Blu-ray Review: Nightwing & Shadow of the Hawk

I cross my fingers each month hoping for some obscure 70s classics from Eureka Entertainment and this month they delivered with not one, but two Native American themed titles as a ‘Horror Double Feature’ Blu-ray release of Nightwing and Shadow of the Hawk; two films that revolve around tribal traditions, spiritual practices and the natural environment.

Nightwing offers the rather simple premise of killer Vampire bats plaguing an Indian reservation in New Mexico where deputy, Youngman Duran (Nick Mancuso) is at odds with the Tribal Council chairman, Walker Chee (Stephen Macht), who wants to bring the oil industry to the sacred land. There’s an interesting duality at play throughout the plot with the disease-carrying bats being used in the geopolitics of the region by Chee, while their attacks on livestock and people are pure ‘creature feature’ horror. I like that approach and it certainly gives the film more substance, in addition to some social commentary on Native American opposition to outside involvement and influence. You could argue that Chee is the film’s villain, but his desire to help his people through the lucrative avenue of oil-extraction seems genuine even though I’m sure greed is also a motivating factor. Duran is a strong put upon hero, while he deals with the menacing bats and ominous messages from the spiritual realm. Although, David Warner as British scientist Philip Payne is the astute counter force to the winged killers. He delivers a very chilling monologue about his purpose and mission that only an actor of his calibre could pull off; there’s even a subtle hint of a personal vendetta. Kathryn Harrold as Duran’s girlfriend, Anne, is a very capable supporting character while Strother Martin, who looks worse for wear, makes a noted appearance as a colourful ‘Anglo’ shopkeeper. Apart from discarding Walker Chee’s subplot towards the end for the sake of horror, Nightwing is a perfect three-star movie.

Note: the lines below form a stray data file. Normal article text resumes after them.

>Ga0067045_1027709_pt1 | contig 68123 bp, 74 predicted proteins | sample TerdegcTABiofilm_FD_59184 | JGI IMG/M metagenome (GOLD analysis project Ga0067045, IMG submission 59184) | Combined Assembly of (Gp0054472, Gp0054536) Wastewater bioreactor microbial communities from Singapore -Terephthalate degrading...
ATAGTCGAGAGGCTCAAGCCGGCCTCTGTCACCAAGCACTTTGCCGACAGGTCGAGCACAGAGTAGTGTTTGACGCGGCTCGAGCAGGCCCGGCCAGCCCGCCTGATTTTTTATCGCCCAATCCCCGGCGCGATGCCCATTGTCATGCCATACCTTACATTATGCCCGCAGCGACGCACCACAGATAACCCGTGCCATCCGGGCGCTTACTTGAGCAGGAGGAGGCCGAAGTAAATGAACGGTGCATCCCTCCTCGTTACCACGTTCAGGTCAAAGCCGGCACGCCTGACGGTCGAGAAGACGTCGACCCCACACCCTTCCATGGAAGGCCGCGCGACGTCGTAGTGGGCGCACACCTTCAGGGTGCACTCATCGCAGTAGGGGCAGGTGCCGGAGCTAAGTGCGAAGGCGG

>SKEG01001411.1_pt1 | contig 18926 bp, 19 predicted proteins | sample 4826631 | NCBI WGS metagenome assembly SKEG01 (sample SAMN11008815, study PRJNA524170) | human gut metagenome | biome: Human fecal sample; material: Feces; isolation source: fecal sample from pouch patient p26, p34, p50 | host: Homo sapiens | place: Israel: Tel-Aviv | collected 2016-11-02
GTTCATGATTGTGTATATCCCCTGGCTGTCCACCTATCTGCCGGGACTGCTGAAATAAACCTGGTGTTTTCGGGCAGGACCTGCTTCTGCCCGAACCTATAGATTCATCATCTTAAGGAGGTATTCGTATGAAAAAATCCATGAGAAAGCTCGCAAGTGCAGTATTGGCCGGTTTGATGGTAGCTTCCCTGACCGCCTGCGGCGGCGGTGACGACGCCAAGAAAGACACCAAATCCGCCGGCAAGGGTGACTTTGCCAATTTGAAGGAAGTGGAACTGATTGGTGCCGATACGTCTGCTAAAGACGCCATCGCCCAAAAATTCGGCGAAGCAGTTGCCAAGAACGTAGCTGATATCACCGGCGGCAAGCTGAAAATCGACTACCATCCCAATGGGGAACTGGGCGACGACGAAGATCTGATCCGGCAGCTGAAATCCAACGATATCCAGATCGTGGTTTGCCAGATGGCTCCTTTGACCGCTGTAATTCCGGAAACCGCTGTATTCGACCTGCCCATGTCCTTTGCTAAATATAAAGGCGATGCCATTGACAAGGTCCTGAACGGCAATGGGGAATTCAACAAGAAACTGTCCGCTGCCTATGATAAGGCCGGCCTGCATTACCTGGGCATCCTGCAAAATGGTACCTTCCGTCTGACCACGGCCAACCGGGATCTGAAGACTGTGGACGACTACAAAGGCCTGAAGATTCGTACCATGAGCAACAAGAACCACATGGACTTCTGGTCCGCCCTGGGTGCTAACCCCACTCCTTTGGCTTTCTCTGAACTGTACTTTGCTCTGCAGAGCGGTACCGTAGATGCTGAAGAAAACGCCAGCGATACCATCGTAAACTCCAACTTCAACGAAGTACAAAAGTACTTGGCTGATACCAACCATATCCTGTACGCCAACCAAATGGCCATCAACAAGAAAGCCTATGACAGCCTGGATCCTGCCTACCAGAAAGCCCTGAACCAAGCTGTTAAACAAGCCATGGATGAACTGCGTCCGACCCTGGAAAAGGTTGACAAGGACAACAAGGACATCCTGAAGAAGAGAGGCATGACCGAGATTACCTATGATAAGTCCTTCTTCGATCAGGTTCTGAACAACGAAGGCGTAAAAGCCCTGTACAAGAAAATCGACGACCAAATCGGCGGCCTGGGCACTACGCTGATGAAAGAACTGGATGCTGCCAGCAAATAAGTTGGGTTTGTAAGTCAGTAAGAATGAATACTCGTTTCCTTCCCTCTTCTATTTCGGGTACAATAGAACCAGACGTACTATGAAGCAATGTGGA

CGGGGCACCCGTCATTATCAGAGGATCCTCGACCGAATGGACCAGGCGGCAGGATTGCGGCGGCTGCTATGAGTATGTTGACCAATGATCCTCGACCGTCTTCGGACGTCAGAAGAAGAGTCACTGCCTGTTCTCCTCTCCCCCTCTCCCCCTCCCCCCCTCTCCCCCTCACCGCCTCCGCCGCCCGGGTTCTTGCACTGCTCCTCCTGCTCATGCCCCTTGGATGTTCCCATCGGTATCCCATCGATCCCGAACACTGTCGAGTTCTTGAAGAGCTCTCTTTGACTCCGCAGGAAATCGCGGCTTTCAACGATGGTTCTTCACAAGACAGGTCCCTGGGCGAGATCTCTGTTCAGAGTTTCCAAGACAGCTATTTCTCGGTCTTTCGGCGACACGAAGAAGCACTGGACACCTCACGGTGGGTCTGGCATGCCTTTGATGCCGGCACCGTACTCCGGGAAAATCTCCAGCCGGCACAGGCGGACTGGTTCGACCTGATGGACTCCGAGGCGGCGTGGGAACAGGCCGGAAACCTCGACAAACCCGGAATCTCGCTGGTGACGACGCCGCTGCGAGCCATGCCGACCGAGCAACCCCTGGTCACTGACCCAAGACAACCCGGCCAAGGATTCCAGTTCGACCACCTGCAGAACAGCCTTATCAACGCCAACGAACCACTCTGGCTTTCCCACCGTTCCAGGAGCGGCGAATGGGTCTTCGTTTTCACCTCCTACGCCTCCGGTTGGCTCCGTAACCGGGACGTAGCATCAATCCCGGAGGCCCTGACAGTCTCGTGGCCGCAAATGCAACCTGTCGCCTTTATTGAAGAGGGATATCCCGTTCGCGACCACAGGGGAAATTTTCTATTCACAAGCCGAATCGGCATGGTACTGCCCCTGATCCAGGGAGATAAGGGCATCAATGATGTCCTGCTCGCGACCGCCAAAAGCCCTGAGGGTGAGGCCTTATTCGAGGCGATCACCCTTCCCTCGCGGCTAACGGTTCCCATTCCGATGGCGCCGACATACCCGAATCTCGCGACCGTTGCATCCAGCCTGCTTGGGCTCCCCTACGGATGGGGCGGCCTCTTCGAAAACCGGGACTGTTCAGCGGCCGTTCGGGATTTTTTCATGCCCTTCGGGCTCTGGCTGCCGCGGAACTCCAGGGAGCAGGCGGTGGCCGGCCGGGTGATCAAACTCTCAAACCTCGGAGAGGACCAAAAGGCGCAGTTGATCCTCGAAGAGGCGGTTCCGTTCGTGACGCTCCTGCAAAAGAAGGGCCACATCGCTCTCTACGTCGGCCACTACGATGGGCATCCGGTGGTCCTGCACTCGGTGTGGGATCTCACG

Now it’s time to Michael down your Vincents, because Shadow of the Hawk, starring Jan-Michael Vincent, is a total trip as we follow city-dweller, Mike (Vincent), who embarks on a journey with his Native American grandfather (Chief Dan George); an elderly shaman stalked by people or spirits unknown through the wilderness. I had this pegged as the better of he the two, based on the IMDB rating and core idea, but unfortunately, it’s kind of a mess where things just seem to happen and on top of that, it’s strangely slow for a 90-minute movie. With nothing clearly defined, I found it hard to get behind the character’s plight and there’s no real face to the evil. Apart from apparitions and incarnations, the whole experience comes across as more strange than entertaining. There is a message about learning one’s heritage to ‘carry the fire’ for future generations, which is important in light of eroding cultures among Native Americans and the natural setting is very picturesque, giving the film some authentic atmosphere. Jan-Michael Vincent isn’t at his best, although he does seem very out of sorts, as does co-star Marilyn Hassett as reporter, Maureen, who’s along for the ride. Their performances inadvertently work in well with the film’s surreal and mind-bending nature. Chief Dan George has a lot of natural presence and it never seems like he’s acting and to his credit, the film would be quite empty without him.